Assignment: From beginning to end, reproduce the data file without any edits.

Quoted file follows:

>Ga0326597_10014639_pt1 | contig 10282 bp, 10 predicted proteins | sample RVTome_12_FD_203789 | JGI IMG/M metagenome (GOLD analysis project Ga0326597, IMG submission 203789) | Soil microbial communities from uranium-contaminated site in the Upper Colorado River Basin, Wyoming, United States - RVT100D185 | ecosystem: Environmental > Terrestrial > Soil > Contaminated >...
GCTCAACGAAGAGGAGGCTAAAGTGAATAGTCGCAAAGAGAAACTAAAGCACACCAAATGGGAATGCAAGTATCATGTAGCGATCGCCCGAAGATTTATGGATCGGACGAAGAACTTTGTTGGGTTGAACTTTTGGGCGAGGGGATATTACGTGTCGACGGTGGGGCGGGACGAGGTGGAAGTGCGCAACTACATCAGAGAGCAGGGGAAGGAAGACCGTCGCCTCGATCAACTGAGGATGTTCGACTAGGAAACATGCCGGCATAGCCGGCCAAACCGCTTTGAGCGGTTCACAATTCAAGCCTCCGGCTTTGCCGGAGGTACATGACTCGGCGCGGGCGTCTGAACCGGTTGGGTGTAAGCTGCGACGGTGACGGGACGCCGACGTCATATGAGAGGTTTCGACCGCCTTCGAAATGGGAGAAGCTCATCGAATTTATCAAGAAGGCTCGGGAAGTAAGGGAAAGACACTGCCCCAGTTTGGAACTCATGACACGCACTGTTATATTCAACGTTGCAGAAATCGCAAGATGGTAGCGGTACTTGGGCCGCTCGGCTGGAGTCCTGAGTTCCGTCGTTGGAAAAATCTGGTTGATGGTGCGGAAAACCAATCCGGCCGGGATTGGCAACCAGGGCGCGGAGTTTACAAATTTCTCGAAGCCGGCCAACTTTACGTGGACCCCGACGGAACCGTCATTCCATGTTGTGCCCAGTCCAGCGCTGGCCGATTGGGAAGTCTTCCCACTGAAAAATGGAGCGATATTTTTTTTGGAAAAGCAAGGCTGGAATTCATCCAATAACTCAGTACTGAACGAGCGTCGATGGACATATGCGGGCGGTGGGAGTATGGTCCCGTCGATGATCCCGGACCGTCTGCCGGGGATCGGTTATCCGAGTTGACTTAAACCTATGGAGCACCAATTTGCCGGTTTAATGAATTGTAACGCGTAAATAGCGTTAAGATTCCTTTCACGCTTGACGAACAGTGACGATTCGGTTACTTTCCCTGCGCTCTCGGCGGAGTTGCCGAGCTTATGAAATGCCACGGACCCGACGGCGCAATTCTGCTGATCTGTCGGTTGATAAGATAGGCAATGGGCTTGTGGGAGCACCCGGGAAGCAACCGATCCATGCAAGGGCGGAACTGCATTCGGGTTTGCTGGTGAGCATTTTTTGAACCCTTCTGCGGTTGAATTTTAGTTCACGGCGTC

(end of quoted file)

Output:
>Ga0326597_10014639_pt1 | contig 10282 bp, 10 predicted proteins | sample RVTome_12_FD_203789 | JGI IMG/M metagenome (GOLD analysis project Ga0326597, IMG submission 203789) | Soil microbial communities from uranium-contaminated site in the Upper Colorado River Basin, Wyoming, United States - RVT100D185 | ecosystem: Environmental > Terrestrial > Soil > Contaminated >...
GCTCAACGAAGAGGAGGCTAAAGTGAATAGTCGCAAAGAGAAACTAAAGCACACCAAATGGGAATGCAAGTATCATGTAGCGATCGCCCGAAGATTTATGGATCGGACGAAGAACTTTGTTGGGTTGAACTTTTGGGCGAGGGGATATTACGTGTCGACGGTGGGGCGGGACGAGGTGGAAGTGCGCAACTACATCAGAGAGCAGGGGAAGGAAGACCGTCGCCTCGATCAACTGAGGATGTTCGACTAGGAAACATGCCGGCATAGCCGGCCAAACCGCTTTGAGCGGTTCACAATTCAAGCCTCCGGCTTTGCCGGAGGTACATGACTCGGCGCGGGCGTCTGAACCGGTTGGGTGTAAGCTGCGACGGTGACGGGACGCCGACGTCATATGAGAGGTTTCGACCGCCTTCGAAATGGGAGAAGCTCATCGAATTTATCAAGAAGGCTCGGGAAGTAAGGGAAAGACACTGCCCCAGTTTGGAACTCATGACACGCACTGTTATATTCAACGTTGCAGAAATCGCAAGATGGTAGCGGTACTTGGGCCGCTCGGCTGGAGTCCTGAGTTCCGTCGTTGGAAAAATCTGGTTGATGGTGCGGAAAACCAATCCGGCCGGGATTGGCAACCAGGGCGCGGAGTTTACAAATTTCTCGAAGCCGGCCAACTTTACGTGGACCCCGACGGAACCGTCATTCCATGTTGTGCCCAGTCCAGCGCTGGCCGATTGGGAAGTCTTCCCACTGAAAAATGGAGCGATATTTTTTTTGGAAAAGCAAGGCTGGAATTCATCCAATAACTCAGTACTGAACGAGCGTCGATGGACATATGCGGGCGGTGGGAGTATGGTCCCGTCGATGATCCCGGACCGTCTGCCGGGGATCGGTTATCCGAGTTGACTTAAACCTATGGAGCACCAATTTGCCGGTTTAATGAATTGTAACGCGTAAATAGCGTTAAGATTCCTTTCACGCTTGACGAACAGTGACGATTCGGTTACTTTCCCTGCGCTCTCGGCGGAGTTGCCGAGCTTATGAAATGCCACGGACCCGACGGCGCAATTCTGCTGATCTGTCGGTTGATAAGATAGGCAATGGGCTTGTGGGAGCACCCGGGAAGCAACCGATCCATGCAAGGGCGGAACTGCATTCGGGTTTGCTGGTGAGCATTTTTTGAACCCTTCTGCGGTTGAATTTTAGTTCACGGCGTC